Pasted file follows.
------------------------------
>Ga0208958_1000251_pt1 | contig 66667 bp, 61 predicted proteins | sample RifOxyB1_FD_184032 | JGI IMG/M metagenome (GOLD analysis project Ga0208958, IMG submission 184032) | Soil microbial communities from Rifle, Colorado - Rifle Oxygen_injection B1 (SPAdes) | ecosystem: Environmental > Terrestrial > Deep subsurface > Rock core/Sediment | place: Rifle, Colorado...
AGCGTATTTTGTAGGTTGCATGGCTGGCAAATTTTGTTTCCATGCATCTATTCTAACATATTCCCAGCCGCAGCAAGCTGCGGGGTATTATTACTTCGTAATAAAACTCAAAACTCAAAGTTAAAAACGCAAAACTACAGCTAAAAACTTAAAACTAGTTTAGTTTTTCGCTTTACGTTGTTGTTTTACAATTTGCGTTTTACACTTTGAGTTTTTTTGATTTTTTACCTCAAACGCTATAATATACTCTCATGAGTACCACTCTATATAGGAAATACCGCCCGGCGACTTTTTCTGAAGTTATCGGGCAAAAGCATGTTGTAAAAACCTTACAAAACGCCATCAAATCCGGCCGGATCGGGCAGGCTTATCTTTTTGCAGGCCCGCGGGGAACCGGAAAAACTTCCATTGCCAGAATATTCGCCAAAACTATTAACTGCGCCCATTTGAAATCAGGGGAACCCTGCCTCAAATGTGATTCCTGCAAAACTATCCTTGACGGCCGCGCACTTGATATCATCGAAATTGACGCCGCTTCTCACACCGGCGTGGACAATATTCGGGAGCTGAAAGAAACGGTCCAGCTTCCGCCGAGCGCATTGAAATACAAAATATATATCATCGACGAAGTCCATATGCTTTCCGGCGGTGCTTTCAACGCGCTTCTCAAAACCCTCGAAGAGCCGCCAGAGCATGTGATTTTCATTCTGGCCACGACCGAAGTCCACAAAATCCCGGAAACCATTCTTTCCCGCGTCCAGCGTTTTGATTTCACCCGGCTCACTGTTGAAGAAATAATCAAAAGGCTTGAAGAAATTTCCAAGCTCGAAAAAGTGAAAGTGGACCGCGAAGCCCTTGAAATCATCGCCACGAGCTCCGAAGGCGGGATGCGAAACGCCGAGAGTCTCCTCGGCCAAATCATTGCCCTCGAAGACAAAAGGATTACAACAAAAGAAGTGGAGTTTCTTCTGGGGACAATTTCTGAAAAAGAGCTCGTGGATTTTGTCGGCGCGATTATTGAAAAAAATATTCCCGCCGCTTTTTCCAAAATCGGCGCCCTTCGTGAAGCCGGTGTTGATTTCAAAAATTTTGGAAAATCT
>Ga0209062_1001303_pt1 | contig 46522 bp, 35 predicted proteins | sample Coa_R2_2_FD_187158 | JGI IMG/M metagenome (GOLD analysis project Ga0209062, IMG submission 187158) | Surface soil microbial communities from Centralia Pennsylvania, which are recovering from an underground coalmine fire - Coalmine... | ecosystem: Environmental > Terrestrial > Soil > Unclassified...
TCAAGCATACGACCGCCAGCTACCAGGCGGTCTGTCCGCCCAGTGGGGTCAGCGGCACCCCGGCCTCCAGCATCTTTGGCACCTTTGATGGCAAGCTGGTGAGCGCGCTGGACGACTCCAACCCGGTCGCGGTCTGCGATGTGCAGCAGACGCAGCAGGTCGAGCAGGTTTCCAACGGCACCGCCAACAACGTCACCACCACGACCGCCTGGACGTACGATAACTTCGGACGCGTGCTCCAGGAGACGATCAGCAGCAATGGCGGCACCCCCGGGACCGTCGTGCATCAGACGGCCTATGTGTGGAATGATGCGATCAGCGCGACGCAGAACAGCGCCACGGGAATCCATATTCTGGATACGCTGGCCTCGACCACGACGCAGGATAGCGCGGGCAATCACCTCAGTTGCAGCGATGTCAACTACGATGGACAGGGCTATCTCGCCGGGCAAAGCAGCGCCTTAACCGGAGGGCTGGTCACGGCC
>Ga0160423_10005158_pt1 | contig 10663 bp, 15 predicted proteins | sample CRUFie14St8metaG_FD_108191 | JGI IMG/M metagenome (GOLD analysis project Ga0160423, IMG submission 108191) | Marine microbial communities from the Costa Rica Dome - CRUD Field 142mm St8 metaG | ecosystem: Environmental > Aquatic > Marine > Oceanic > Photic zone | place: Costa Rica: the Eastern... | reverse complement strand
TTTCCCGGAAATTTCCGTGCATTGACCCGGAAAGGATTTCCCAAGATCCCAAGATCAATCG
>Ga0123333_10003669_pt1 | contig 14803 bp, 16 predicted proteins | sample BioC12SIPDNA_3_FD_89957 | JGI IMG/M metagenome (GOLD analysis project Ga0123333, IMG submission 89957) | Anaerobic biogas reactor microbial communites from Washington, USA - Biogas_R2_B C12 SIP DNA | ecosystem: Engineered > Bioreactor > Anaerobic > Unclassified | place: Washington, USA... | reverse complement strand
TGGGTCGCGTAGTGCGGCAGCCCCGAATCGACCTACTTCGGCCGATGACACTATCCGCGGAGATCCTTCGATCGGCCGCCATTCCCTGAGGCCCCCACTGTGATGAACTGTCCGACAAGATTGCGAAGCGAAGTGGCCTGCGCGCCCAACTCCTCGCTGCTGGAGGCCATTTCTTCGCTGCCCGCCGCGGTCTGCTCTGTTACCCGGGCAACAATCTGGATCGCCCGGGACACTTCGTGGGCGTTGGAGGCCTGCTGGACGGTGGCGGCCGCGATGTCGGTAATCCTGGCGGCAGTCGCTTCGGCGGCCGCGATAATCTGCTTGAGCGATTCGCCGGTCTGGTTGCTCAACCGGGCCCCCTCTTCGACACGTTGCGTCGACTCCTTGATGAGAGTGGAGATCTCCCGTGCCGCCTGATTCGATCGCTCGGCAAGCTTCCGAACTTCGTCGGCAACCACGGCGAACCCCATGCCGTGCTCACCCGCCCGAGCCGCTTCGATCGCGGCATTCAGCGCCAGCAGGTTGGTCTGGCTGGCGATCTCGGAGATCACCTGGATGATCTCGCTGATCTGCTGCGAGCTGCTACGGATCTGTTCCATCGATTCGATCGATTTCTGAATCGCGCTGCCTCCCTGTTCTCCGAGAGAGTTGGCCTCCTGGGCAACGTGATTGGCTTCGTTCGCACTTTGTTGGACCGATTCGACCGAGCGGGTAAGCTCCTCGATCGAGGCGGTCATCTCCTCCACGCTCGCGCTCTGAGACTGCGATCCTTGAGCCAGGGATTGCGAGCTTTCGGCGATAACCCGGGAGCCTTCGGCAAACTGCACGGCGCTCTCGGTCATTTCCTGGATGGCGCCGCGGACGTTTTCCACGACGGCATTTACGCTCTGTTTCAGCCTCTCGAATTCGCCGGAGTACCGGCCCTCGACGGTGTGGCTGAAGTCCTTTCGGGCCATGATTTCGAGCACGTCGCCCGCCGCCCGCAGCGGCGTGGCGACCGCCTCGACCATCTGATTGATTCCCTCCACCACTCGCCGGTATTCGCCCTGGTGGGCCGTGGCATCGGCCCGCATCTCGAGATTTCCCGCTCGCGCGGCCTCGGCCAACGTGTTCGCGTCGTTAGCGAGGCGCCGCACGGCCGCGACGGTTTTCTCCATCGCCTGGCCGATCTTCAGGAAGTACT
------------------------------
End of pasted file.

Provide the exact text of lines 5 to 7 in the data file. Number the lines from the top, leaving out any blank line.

>Ga0160423_10005158_pt1 | contig 10663 bp, 15 predicted proteins | sample CRUFie14St8metaG_FD_108191 | JGI IMG/M metagenome (GOLD analysis project Ga0160423, IMG submission 108191) | Marine microbial communities from the Costa Rica Dome - CRUD Field 142mm St8 metaG | ecosystem: Environmental > Aquatic > Marine > Oceanic > Photic zone | place: Costa Rica: the Eastern... | reverse complement strand
TTTCCCGGAAATTTCCGTGCATTGACCCGGAAAGGATTTCCCAAGATCCCAAGATCAATCG
>Ga0123333_10003669_pt1 | contig 14803 bp, 16 predicted proteins | sample BioC12SIPDNA_3_FD_89957 | JGI IMG/M metagenome (GOLD analysis project Ga0123333, IMG submission 89957) | Anaerobic biogas reactor microbial communites from Washington, USA - Biogas_R2_B C12 SIP DNA | ecosystem: Engineered > Bioreactor > Anaerobic > Unclassified | place: Washington, USA... | reverse complement strand